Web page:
Summary: The three fold call of every believer

Turn in your Bibles to Romans 1:7 and while you’re doing that I’ll tell you a story.

A group of 30-year-old friends got together for a reunion and were discussing where they should go for dinner. Somebody suggested that they meet at the Glowing Embers Restaurant because the wait staff there is young and beautiful. They all agreed.

Fifteen years later, at 45 years of age, they met again and discussed where they should have dinner. Somebody suggested the Glowing Embers because the food there is very good. They all agreed.

Another 15 years later at 60 years of age, they once again discussed where to meet. Somebody suggested the Glowing Embers because you can eat there in peace and quiet and the restaurant is smoke free. They all agreed.

Another fifteen years later, at the age of 75, the group discussed again where they should meet. Somebody suggested that they should meet at the Glowing Embers because the restaurant is handicapped accessible and they even have an elevator. They all agreed.

Finally, 15 years later at the age of 90, the same group of friends discussed one more time where they should meet for dinner. Somebody suggested that they should meet at the Glowing Embers because they had never been there before. And they all agreed.

Romans 1:7 “To all who are in Rome, beloved of God, called to be saints: grace to you and peace from God our Father and the Lord Jesus Christ.

Rome was the centre of the Roman Empire, which was the world wide power of the day. The city of Rome would have been the epi-center of politics and government. The Roman Emperors lived in Rome and so did the Senate and so, this city in their day would have been very much like Ottawa or Washington. Everybody who was anybody lived and worked there.

Rome was also a very wealthy city and one that was filled with every kind of perversion, they had the extreme violence of the arenas and every sort of immorality imaginable. And yet they were also very religious and their religion was heavily influenced by Greek mythology and the practice of Emperor worship.

Rome was also a home to "outsiders" from every culture of the day, including Christians and Jews. Christianity had become a major presence in the city by the late 40s and like most Christians the Roman believers didn’t gather in a single congregation but they had several small groups that gathered in house-churches where they’d worship, fellowship, and study the Scriptures. Paul referred to one of these groups in Romans 16 that was led by his friends Priscilla and Aquilla.

And as far as Rome was concerned, they were tolerant of any kind of religion as long as they kept two rules. One they had to tolerate everyone else religion and two, they had to worship the emperor. And of course, this was a problem because both the Jews as well as the Christians believed in one God and both refused to worship the emperor.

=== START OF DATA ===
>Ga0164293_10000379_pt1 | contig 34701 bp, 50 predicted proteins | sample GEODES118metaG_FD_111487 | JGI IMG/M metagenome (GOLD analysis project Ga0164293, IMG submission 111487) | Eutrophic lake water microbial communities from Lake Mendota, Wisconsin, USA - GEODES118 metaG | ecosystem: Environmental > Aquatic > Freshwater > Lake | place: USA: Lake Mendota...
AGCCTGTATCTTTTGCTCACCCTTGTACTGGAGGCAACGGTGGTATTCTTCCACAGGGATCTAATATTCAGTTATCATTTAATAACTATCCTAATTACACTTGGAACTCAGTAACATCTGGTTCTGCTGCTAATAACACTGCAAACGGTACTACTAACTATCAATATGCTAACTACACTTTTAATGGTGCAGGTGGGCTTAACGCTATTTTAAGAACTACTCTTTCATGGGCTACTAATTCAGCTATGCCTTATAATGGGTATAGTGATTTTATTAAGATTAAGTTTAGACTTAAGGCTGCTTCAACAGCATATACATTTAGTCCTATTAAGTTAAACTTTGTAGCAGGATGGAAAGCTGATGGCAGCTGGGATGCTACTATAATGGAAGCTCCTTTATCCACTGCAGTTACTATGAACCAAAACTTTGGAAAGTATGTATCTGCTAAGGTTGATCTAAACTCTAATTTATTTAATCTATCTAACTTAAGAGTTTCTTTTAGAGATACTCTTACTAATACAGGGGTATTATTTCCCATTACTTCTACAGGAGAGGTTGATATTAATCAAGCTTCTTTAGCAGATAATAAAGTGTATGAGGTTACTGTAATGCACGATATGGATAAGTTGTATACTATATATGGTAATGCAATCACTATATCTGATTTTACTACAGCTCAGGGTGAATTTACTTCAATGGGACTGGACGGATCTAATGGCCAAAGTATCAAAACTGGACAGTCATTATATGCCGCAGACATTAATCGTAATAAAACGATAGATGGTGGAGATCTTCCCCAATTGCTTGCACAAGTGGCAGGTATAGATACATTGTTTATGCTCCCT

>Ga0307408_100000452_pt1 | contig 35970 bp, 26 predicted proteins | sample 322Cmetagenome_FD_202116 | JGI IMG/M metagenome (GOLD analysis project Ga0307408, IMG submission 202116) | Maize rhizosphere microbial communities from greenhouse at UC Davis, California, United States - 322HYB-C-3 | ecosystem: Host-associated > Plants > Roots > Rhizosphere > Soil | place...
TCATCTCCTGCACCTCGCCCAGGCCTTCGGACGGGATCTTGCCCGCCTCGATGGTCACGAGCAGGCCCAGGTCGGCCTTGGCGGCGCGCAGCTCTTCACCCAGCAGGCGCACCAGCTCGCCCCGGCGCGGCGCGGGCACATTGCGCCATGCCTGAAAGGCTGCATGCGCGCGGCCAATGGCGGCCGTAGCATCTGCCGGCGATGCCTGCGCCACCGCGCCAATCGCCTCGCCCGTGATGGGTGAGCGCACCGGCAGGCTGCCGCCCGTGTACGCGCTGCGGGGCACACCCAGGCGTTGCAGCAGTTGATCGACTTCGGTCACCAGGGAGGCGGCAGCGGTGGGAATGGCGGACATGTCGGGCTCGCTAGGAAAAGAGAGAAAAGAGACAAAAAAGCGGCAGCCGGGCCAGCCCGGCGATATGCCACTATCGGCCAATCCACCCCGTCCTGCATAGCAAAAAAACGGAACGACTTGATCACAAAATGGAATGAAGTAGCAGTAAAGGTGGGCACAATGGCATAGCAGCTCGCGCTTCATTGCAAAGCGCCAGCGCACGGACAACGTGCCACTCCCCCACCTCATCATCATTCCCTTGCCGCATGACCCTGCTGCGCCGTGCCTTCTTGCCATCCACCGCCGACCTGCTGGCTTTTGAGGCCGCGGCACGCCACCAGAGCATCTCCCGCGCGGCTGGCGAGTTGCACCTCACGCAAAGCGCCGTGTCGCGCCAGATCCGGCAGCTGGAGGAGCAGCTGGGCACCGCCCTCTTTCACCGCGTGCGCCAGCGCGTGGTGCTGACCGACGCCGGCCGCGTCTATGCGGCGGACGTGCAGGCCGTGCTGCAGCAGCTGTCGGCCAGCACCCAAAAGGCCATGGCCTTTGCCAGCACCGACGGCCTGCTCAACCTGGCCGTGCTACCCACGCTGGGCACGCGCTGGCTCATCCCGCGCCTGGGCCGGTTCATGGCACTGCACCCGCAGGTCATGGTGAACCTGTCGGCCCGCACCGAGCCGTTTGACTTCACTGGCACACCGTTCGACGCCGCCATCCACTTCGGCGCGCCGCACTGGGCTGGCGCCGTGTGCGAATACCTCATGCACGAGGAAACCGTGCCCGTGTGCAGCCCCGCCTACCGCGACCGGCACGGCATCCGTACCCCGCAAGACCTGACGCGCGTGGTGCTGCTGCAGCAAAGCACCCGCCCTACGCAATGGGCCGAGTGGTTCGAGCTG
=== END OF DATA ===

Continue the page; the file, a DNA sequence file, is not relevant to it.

For these reasons, the Christians and Jews began to experience intense persecution. The Roman Emperor Claudius banished all Jews from the city in 49 A.D. and the Christians began to experience greater persecution under the next emperor who was Nero and Nero can only be described as a brutal pervert who had an intense dislike for the Christians. So, although many claimed Rome was the crowning achievement of mankind; others considered it to be the sewer of the universe.

And the believers at the time of Paul’s writing were facing persecution from the outside as well as conflict from within and it was for these reasons that Paul wrote to encourage believing Jews and gentiles alike, how they should live and worship together not only for their mutual benefit but also because of the trying times ahead.

Paul uses four words in verse 7 that would have been common to the Jewish mind but the average Gentile wouldn’t have a clue, but by sharing together they could enjoy the riches of their Christian faith.

The first of these four words are ‘beloved of God’ which would have been an unusual term to the Gentiles because every kind of gentile faith or religious practice had the idea of God needing to be paid off because He was angry. And then second, there’s ‘saints’ and saints were the set apart or sanctified ones and the gentiles all felt like they were born to be part of this world and not separate from it. Then third, there’s grace which to the Jew was the unmerited favor of God but the gentiles felt they had to work for God’s favor and not just receive it. And then finally, there’s the peace of God and in the Jewish mind they gained peace through the Old Testament sacrifices and then through the ultimate sacrifice which Jesus’ death on the cross but the Gentiles felt they had to continually be making sacrifices and could never find peace but hoped that in the end his good works could outweigh his bad.

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